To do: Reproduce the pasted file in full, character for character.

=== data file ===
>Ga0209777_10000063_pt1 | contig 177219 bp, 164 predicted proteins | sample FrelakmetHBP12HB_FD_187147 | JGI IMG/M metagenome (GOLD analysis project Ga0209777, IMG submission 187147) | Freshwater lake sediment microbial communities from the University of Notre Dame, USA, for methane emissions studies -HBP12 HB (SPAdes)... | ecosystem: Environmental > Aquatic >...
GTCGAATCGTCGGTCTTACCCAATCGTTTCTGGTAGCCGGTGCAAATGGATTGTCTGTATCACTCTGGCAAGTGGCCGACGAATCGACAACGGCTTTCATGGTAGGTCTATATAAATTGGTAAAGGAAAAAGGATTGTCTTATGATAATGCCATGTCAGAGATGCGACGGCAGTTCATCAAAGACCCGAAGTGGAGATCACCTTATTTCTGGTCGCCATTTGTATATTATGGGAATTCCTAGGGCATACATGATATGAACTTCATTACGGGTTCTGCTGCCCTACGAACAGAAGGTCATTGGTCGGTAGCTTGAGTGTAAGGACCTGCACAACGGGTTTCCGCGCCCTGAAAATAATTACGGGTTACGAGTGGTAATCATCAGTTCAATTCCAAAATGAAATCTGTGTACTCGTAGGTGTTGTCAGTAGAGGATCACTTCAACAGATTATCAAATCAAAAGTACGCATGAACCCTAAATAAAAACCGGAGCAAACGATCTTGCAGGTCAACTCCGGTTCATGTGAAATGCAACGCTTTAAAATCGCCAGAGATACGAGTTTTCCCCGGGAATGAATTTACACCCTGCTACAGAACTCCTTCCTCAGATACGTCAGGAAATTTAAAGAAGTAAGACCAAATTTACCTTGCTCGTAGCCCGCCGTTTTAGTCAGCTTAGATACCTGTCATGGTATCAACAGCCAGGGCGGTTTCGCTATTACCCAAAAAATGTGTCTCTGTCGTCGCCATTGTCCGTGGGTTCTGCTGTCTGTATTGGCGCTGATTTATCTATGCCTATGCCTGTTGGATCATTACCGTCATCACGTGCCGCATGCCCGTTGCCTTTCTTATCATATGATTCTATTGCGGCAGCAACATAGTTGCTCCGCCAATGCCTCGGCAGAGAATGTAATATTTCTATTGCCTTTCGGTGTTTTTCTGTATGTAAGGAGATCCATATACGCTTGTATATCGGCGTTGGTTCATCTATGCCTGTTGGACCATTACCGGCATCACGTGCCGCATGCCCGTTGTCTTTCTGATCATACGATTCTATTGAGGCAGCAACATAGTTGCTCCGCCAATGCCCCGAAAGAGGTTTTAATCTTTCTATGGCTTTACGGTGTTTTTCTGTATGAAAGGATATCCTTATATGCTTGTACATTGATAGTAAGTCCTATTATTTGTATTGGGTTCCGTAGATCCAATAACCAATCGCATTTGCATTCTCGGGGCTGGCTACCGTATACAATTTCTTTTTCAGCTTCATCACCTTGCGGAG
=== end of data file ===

>Ga0209777_10000063_pt1 | contig 177219 bp, 164 predicted proteins | sample FrelakmetHBP12HB_FD_187147 | JGI IMG/M metagenome (GOLD analysis project Ga0209777, IMG submission 187147) | Freshwater lake sediment microbial communities from the University of Notre Dame, USA, for methane emissions studies -HBP12 HB (SPAdes)... | ecosystem: Environmental > Aquatic >...
GTCGAATCGTCGGTCTTACCCAATCGTTTCTGGTAGCCGGTGCAAATGGATTGTCTGTATCACTCTGGCAAGTGGCCGACGAATCGACAACGGCTTTCATGGTAGGTCTATATAAATTGGTAAAGGAAAAAGGATTGTCTTATGATAATGCCATGTCAGAGATGCGACGGCAGTTCATCAAAGACCCGAAGTGGAGATCACCTTATTTCTGGTCGCCATTTGTATATTATGGGAATTCCTAGGGCATACATGATATGAACTTCATTACGGGTTCTGCTGCCCTACGAACAGAAGGTCATTGGTCGGTAGCTTGAGTGTAAGGACCTGCACAACGGGTTTCCGCGCCCTGAAAATAATTACGGGTTACGAGTGGTAATCATCAGTTCAATTCCAAAATGAAATCTGTGTACTCGTAGGTGTTGTCAGTAGAGGATCACTTCAACAGATTATCAAATCAAAAGTACGCATGAACCCTAAATAAAAACCGGAGCAAACGATCTTGCAGGTCAACTCCGGTTCATGTGAAATGCAACGCTTTAAAATCGCCAGAGATACGAGTTTTCCCCGGGAATGAATTTACACCCTGCTACAGAACTCCTTCCTCAGATACGTCAGGAAATTTAAAGAAGTAAGACCAAATTTACCTTGCTCGTAGCCCGCCGTTTTAGTCAGCTTAGATACCTGTCATGGTATCAACAGCCAGGGCGGTTTCGCTATTACCCAAAAAATGTGTCTCTGTCGTCGCCATTGTCCGTGGGTTCTGCTGTCTGTATTGGCGCTGATTTATCTATGCCTATGCCTGTTGGATCATTACCGTCATCACGTGCCGCATGCCCGTTGCCTTTCTTATCATATGATTCTATTGCGGCAGCAACATAGTTGCTCCGCCAATGCCTCGGCAGAGAATGTAATATTTCTATTGCCTTTCGGTGTTTTTCTGTATGTAAGGAGATCCATATACGCTTGTATATCGGCGTTGGTTCATCTATGCCTGTTGGACCATTACCGGCATCACGTGCCGCATGCCCGTTGTCTTTCTGATCATACGATTCTATTGAGGCAGCAACATAGTTGCTCCGCCAATGCCCCGAAAGAGGTTTTAATCTTTCTATGGCTTTACGGTGTTTTTCTGTATGAAAGGATATCCTTATATGCTTGTACATTGATAGTAAGTCCTATTATTTGTATTGGGTTCCGTAGATCCAATAACCAATCGCATTTGCATTCTCGGGGCTGGCTACCGTATACAATTTCTTTTTCAGCTTCATCACCTTGCGGAG